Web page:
Checkpoint inhibitor-expressing lentiviral vaccine suppresses tumor growth in preclinical cancer models

April, 04, 2024 | Select Oncology Journal Articles


While immunotherapy has been highly successful for the treatment of some cancers, for others, the immune response to tumor antigens is weak leading to treatment failure. The resistance of tumors to checkpoint inhibitor therapy may be caused by T cell exhaustion resulting from checkpoint activation.


In this study, lentiviral vectors that expressed T cell epitopes of an experimentally introduced tumor antigen, ovalbumin, or the endogenous tumor antigen, Trp1 were developed. The vectors coexpressed CD40 ligand (CD40L), which served to mature the dendritic cells (DCs), and a soluble programmed cell death protein 1 (PD-1) microbody to prevent checkpoint activation. Vaccination of mice bearing B16.OVA melanomas with vector-transduced DCs induced the proliferation and activation of functional, antigen-specific, cytolytic CD8 T cells.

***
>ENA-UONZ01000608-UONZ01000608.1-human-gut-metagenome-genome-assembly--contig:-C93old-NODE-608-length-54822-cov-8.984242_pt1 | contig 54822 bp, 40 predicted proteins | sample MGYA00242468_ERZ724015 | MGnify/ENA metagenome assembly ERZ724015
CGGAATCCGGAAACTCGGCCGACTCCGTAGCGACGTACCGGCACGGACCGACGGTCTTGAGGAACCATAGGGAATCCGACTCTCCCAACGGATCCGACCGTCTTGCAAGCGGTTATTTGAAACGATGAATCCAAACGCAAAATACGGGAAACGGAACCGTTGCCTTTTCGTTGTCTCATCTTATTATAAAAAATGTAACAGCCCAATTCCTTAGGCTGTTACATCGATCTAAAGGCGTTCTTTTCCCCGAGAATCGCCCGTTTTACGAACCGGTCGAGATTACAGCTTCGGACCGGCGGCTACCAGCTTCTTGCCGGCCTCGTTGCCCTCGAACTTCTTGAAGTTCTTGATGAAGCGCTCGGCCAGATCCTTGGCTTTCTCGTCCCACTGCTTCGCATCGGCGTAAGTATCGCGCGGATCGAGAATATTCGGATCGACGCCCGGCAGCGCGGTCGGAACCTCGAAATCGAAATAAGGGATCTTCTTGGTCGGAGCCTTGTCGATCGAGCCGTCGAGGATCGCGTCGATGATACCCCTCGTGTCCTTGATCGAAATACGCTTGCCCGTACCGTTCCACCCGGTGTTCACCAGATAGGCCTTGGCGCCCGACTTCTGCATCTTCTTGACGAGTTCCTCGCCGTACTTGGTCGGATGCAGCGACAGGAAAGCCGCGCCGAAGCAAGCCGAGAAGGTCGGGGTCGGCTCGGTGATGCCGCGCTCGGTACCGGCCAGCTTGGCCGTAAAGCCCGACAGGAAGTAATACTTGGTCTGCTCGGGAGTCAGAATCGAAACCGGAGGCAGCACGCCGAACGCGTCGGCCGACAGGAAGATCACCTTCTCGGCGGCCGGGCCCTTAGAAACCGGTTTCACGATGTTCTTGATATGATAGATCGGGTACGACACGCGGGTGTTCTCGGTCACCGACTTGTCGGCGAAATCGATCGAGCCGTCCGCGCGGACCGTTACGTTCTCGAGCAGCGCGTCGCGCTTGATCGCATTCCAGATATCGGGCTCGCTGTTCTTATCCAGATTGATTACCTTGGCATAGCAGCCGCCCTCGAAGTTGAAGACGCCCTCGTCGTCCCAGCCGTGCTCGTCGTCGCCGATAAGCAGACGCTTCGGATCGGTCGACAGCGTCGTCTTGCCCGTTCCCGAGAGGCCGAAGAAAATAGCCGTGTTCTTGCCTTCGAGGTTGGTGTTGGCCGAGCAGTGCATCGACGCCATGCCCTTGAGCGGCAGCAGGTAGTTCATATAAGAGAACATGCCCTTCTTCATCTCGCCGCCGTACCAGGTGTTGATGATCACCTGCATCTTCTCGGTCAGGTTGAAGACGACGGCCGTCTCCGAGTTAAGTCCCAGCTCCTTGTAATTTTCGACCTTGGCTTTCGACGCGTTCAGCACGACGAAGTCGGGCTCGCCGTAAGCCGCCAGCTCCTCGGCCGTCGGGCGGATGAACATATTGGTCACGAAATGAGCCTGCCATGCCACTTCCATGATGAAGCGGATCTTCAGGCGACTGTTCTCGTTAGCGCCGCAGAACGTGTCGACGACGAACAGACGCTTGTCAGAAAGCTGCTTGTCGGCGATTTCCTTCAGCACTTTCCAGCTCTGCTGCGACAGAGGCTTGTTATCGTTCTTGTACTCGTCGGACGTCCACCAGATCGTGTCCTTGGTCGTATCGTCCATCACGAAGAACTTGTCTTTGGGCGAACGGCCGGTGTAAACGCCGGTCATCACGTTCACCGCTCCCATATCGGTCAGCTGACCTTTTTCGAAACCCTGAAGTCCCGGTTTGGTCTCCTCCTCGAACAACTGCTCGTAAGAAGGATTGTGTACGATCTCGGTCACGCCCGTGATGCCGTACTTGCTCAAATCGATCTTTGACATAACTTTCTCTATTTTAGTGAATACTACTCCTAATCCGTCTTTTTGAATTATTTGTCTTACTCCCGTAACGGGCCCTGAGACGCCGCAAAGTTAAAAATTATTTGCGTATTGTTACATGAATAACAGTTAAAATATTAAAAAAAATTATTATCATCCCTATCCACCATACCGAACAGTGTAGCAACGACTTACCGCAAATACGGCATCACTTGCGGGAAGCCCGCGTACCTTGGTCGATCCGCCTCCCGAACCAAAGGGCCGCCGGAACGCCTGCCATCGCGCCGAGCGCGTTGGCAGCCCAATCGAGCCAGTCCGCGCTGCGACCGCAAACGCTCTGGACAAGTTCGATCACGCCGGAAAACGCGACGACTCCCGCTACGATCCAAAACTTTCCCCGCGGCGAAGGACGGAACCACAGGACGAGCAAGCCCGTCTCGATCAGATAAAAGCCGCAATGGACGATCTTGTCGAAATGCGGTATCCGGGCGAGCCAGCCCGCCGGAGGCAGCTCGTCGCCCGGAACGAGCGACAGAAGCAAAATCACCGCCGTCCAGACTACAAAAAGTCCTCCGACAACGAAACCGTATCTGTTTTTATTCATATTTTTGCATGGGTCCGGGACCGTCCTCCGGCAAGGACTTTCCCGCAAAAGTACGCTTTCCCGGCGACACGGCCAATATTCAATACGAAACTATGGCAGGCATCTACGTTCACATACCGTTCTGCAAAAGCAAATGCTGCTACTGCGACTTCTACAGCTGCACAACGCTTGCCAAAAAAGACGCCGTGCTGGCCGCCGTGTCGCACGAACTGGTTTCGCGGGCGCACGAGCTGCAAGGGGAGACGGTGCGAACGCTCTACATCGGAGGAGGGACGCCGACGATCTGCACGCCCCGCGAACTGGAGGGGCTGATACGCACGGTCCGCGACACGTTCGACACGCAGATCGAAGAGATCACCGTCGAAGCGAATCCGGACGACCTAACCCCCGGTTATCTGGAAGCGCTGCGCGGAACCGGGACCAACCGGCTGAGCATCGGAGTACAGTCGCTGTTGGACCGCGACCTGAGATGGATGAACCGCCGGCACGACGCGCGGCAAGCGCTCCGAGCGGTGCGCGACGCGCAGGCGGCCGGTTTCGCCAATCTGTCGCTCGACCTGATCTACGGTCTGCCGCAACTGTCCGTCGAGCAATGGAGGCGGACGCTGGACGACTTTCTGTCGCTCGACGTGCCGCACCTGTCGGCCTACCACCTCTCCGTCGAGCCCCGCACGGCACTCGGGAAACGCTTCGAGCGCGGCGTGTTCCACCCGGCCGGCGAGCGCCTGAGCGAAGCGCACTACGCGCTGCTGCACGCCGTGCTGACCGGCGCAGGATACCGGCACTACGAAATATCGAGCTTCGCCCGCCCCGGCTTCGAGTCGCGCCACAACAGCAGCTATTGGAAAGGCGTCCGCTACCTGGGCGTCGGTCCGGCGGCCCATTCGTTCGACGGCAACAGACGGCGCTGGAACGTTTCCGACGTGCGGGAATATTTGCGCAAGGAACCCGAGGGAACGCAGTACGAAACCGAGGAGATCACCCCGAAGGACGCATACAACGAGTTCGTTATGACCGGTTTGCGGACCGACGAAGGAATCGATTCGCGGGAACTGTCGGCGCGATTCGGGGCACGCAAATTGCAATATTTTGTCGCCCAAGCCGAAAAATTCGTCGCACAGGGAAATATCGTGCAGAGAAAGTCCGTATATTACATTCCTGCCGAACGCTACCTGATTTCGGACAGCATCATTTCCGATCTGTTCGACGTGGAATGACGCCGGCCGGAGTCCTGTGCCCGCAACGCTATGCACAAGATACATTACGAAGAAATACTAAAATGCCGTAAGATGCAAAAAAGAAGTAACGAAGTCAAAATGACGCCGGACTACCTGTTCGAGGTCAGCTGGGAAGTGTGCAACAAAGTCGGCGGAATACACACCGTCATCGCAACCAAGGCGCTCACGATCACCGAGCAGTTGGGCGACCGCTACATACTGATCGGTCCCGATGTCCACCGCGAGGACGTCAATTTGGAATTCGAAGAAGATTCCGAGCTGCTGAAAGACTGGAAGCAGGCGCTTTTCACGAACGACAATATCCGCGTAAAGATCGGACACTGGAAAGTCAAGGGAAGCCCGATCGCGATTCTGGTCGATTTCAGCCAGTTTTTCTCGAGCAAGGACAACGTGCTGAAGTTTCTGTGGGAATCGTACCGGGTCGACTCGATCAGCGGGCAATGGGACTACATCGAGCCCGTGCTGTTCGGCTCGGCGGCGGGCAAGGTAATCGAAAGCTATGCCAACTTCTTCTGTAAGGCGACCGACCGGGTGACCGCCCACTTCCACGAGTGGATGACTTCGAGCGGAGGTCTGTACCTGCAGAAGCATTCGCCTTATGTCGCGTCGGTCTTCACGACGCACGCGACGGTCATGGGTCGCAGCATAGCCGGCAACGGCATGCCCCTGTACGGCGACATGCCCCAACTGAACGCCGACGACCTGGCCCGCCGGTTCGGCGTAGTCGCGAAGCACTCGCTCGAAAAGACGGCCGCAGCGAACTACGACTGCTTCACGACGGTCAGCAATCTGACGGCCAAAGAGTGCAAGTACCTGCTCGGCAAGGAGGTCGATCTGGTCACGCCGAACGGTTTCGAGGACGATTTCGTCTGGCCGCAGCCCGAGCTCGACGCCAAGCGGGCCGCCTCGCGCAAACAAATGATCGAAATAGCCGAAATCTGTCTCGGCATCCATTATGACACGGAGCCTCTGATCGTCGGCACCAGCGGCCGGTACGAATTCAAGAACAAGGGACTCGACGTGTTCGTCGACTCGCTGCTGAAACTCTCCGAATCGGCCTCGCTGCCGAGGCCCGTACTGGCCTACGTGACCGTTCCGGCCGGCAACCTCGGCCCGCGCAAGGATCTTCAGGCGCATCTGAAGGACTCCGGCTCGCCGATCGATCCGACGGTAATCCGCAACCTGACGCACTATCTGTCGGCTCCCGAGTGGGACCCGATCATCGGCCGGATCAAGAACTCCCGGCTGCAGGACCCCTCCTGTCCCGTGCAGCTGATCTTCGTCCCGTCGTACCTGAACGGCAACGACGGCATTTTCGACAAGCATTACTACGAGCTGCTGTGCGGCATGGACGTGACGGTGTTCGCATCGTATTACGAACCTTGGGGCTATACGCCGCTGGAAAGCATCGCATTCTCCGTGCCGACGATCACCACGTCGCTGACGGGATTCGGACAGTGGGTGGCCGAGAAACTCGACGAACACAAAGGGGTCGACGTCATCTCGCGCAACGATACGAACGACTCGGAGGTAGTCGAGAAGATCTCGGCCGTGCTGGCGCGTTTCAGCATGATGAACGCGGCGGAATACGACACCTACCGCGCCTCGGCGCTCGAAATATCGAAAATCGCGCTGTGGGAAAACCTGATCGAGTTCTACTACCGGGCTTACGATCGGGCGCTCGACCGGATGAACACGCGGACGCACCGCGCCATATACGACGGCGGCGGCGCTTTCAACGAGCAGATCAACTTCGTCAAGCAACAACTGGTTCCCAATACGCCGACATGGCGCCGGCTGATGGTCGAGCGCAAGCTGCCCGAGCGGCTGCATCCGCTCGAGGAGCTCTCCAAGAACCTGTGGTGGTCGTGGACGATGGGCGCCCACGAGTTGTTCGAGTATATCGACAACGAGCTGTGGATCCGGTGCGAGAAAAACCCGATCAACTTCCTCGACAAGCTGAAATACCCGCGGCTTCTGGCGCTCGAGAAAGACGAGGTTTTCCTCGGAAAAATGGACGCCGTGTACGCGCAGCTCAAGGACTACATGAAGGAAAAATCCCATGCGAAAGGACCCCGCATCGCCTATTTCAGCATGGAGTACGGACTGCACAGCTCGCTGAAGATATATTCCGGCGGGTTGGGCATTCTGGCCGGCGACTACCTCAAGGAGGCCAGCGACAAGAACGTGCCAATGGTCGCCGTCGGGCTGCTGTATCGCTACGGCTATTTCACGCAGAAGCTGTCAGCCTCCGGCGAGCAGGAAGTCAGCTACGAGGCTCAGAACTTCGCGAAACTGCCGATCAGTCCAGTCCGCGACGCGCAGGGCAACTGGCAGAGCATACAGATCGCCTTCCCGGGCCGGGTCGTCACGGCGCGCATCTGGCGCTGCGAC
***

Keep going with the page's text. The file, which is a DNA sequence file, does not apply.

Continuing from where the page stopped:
Vaccination induced the expansion of CD8 T cells that infiltrated the tumors to suppress tumor growth. Vector-encoded CD40L and PD-1 microbody increased the extent of tumor growth suppression. Adoptive transfer demonstrated that the effect was mediated by CD8 T cells. Direct injection of the vector, without the need for ex vivo transduction of DCs, was also effective.


This study suggests that therapeutic vaccination that induces tumor antigen-specific CD8 T cells coupled with a vector-expressed checkpoint inhibitor can be an effective means to suppress the growth of tumors that are resistant to conventional immunotherapy.

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